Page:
In 1906, the SS Valencia, an iron-hulled passenger liner, was making its way from San Francisco to Seattle. A severe storm caused it to miss its destination and run aground on a reef off the southwest coast of Vancouver Island. The situation was horrific, with the Valencia trapped between the pounding waves and sheer cliffs. Rescuers could not get to the stricken vessel by sea or by land, and could only watch helplessly from a distance as the sea tore the ship to pieces and 136 people perished. Thirty-seven survivors were eventually rescued from the forbidding coastline.

In 1910, Seattle area newspapers reported the sighting of a phantom ship resembling the Valencia on the rocks where she perished. Native fishermen claimed to have seen a lifeboat filled with skeletons.

A single lifeboat from the Valencia was found floating in the area -- 27 years after the sinking! It was in remarkably good condition despite being exposed to the elements for so long. Part of this lifeboat, still bearing the name Valencia, can be seen at the Maritime Museum in Victoria, British Columbia.

Ghost Ship of the Arctic

The Baychimo, locked in ice in 1931
The Baychimo was a steel cargo steamer used by the Hudson Bay Company for transporting furs along the Arctic coastline and carrying supplies to Inuit communities. In October 1931, the Baychimo was near Barrow, Alaska when it became blocked by sea ice. The crew left the ship to seek shelter on land, but returned when the ship broke free a week later. It was only a few days, however, before the ship was again trapped. The crew returned to land, knowing they would have to wait until spring before the ship would be free again. A month later the ship vanished during a blizzard!

The crew thought at first that the Baychimo had broken up and sunk, but a seal hunter told them that he’d seen it 45 miles away. When they tracked the ship down, the captain decided that it couldn’t possibly survive the winter. The crew removed the most valuable furs and abandoned the vessel to its fate.

The Baychimo did more than survive until spring, however. For the next thirty-eight years, the Baychimo was sighted again and again along the northern coast of Canada. There were many attempts to board the ship, and a few were successful. Each time, however, the salvagers were thwarted by terrible weather and the ship disappeared once again. The last confirmed sighting was in 1969 when the Baychimo was frozen in sea ice off the coast of Alaska. No one knows whether the ship sank or sailed free to roam the frigid Arctic waters once more.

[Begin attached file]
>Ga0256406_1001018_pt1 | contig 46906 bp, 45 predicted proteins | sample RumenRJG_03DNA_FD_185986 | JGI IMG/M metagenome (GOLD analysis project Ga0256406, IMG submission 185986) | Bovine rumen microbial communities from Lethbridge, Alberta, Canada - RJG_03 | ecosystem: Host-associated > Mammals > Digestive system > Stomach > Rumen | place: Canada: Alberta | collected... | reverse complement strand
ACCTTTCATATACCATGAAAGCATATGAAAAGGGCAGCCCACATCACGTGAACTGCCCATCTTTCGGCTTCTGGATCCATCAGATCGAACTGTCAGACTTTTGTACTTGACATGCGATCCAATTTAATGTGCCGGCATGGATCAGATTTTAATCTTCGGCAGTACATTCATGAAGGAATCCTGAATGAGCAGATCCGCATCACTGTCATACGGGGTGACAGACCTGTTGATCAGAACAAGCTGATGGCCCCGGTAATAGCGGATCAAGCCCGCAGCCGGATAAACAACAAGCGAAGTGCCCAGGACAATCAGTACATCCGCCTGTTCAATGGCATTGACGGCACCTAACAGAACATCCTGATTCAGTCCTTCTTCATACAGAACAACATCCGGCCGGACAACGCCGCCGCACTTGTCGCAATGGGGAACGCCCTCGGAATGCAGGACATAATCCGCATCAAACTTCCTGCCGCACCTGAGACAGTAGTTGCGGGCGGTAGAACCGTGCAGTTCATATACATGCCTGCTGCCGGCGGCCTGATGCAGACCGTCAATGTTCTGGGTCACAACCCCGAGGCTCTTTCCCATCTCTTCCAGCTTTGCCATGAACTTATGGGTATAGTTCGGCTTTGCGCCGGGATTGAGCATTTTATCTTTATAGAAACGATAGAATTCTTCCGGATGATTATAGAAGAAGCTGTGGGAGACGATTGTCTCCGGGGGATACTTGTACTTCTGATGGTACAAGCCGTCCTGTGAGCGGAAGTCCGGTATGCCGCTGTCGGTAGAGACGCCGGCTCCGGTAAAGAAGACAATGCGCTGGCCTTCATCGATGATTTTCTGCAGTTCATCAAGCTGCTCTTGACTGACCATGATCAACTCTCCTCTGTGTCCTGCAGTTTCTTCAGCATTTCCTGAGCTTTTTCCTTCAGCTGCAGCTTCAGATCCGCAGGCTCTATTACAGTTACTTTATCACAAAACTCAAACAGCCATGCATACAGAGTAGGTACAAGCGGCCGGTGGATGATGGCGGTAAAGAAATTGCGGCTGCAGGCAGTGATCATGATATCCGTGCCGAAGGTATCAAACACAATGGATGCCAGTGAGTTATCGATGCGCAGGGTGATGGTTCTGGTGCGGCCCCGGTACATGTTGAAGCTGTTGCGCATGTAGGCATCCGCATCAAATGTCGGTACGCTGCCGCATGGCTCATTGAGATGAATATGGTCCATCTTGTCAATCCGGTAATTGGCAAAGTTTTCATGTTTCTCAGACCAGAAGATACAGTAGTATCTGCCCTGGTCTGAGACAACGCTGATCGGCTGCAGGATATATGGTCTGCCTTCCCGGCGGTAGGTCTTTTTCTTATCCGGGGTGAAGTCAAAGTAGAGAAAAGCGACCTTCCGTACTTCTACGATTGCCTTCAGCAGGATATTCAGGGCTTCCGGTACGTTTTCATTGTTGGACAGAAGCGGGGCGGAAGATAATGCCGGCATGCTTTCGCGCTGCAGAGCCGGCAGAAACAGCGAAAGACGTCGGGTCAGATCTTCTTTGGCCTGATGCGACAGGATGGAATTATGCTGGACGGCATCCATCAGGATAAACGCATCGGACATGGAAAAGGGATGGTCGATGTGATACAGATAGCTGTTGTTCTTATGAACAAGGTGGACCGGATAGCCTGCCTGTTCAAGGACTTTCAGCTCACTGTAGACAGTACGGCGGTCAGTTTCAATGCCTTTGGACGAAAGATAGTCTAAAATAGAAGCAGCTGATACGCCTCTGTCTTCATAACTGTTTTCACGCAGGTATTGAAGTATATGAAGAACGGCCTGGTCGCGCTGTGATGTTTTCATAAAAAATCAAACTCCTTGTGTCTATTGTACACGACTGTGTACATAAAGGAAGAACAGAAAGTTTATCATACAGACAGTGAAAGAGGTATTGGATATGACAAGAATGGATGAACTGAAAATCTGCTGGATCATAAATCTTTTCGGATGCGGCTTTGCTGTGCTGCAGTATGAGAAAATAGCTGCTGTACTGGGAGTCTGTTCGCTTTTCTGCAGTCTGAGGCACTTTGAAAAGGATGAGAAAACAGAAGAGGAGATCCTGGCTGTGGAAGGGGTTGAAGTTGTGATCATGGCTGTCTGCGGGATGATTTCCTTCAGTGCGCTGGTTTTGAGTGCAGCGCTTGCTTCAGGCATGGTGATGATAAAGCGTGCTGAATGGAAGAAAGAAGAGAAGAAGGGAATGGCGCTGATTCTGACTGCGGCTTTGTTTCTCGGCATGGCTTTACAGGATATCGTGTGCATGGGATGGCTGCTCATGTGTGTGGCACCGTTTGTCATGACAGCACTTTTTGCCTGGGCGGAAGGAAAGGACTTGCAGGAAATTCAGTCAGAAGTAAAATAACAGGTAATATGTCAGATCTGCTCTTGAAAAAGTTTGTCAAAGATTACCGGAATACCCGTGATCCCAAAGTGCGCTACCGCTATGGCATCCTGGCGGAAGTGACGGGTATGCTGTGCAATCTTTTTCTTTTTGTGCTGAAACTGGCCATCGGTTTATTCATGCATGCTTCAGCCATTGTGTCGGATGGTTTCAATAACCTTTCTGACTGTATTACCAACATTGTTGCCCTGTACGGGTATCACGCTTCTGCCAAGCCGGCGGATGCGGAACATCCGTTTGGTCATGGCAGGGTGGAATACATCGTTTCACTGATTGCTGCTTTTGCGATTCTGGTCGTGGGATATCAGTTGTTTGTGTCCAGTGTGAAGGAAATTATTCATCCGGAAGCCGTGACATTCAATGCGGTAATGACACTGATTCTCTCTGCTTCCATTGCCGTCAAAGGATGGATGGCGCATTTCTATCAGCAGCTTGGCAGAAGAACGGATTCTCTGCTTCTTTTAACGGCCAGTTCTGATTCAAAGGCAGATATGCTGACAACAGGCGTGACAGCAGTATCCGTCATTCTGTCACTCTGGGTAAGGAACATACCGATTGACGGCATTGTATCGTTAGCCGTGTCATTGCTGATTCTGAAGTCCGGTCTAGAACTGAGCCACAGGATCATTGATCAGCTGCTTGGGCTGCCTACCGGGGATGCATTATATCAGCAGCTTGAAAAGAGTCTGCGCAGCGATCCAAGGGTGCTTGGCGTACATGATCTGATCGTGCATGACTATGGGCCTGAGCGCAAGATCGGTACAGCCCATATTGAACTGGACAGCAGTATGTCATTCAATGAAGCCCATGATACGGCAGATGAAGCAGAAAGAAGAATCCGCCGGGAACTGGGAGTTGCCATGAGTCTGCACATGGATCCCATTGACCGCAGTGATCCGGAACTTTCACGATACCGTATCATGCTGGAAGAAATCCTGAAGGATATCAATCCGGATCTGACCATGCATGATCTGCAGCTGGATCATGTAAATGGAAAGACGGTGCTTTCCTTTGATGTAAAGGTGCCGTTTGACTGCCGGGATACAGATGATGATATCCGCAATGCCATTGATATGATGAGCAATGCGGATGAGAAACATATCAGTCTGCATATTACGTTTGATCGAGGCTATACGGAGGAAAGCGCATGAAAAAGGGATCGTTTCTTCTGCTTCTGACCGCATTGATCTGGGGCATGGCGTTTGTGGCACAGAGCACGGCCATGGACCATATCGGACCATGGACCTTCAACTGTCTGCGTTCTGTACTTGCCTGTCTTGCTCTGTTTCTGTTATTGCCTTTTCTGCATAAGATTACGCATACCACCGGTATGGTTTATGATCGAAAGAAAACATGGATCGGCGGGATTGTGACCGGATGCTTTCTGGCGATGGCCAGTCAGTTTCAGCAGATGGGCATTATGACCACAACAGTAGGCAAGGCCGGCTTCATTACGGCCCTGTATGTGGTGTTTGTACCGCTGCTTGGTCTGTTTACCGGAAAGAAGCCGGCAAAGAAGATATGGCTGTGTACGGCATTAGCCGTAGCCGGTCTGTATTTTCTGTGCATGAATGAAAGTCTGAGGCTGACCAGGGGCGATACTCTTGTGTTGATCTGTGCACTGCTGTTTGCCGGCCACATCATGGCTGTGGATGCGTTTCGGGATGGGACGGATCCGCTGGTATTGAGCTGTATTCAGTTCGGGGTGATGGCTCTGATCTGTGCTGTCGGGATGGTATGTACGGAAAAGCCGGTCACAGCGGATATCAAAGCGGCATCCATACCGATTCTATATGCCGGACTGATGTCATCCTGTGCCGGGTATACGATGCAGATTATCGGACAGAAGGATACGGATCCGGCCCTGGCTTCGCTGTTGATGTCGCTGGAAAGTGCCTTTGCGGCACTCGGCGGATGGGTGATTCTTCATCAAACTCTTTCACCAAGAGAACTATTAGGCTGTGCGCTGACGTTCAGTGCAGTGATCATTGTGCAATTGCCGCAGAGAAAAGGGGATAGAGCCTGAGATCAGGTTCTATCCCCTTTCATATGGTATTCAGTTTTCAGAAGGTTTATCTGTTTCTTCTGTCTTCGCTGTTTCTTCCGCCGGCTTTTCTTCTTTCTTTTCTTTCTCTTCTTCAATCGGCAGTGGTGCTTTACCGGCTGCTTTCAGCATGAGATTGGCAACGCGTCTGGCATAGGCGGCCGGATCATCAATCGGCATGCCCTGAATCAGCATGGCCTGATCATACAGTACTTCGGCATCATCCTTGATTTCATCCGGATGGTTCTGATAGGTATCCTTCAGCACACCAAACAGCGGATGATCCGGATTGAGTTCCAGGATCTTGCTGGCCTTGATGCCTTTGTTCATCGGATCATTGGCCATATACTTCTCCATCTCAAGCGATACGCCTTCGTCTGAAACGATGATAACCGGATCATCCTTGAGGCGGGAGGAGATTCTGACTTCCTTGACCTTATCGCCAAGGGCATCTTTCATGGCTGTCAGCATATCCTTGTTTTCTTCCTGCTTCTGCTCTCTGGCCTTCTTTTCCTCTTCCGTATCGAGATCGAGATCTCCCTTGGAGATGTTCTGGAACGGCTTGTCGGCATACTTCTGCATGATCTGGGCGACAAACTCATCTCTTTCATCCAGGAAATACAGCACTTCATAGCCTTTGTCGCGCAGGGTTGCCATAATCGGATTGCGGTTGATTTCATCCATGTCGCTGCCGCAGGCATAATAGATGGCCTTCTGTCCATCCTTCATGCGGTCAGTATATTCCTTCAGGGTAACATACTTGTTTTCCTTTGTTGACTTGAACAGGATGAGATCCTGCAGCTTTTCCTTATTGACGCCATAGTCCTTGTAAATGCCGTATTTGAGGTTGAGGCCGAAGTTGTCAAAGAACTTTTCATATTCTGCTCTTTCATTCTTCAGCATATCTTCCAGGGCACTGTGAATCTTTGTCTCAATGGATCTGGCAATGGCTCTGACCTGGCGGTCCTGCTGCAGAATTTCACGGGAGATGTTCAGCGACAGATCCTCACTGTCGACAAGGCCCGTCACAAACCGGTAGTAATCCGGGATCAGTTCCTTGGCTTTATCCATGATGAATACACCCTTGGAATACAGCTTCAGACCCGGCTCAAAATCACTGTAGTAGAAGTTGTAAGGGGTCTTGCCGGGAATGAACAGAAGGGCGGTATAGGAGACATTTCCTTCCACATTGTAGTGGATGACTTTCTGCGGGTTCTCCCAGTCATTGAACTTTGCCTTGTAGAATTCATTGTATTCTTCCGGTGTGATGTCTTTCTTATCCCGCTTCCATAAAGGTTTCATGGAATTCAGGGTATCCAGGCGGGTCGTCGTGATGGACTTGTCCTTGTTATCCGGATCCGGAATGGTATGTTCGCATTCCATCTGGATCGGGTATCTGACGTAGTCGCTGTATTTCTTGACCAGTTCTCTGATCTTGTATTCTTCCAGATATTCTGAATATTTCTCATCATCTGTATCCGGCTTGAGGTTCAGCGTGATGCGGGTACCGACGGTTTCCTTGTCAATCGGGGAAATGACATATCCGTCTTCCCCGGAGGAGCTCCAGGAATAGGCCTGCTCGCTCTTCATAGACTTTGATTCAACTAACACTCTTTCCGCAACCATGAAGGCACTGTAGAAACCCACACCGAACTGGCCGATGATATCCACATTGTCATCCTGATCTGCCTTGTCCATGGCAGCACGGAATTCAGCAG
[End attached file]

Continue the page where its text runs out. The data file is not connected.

The Haunted Hornet

The USS Hornet joined the war in the Pacific in 1943, and quickly became one of its most decorated ships. The Hornet, nicknamed the Grey Ghost, was at the forefront of the action, supporting troop landings, shooting down enemy planes, sinking Japanese battleships and earning no less than nine battle stars for its service. Later in its career, the Hornet recovered the astronauts from the first moon landing mission, Apollo 11, and also those from Apollo 12.

In its retirement years, the Hornet was designated as a National Historic Landmark and opened its doors to the public as a museum in Alameda, California. And that’s when it came to light that the Hornet has one more distinction – it’s arguably the most haunted ship in America.

Workmen, museum staffers and tourists have reported heavy doors opening and closing by themselves, things falling off shelves or large items sliding across the floor, the sudden smell of pipe smoke and the sensation of being grabbed or pushed. Sailors and officers in WWII uniforms have been sighted, moving with purpose as if carrying out their duties as usual. Footfalls are heard where there is no one present, plus voices talking, shouting laughing, even calling for help. Some individuals have heard entire conversations, as if aircraft crews were talking shop.

If there are ghosts aboard the Hornet, no one is surprised. Over 300 men died on the ship, some in combat but many through horrific accidents – an aircraft carrier is a dangerous place. And like all warships, the Hornet had its suicides. Despite this, most of the people who have had paranormal experiences on the old ship say that the spirits tend to be friendly, even playful. And not above playing pranks – one volunteer was alone in a restroom when the urinal beside him flushed by itself.

In recent years the USS Hornet has attracted the attention of many psychics and mediums, and even a number of TV shows such as Ghost Hunters and Ghost Adventures. Fortunately, the average person doesn't need special permission to ghost hunt since the Hornet is open to the public during museum hours. And if the stories are true, then ghost hunting really isn't necessary -- they'll find YOU!

Dani Harper

YOUR TURN -- Not only are ghostly ships the stuff of legends, but they fuel the imagination and inspire great fiction such as Duma Key by Stephen King. Have you read a story or a novel, or watched a movie about a haunted vessel?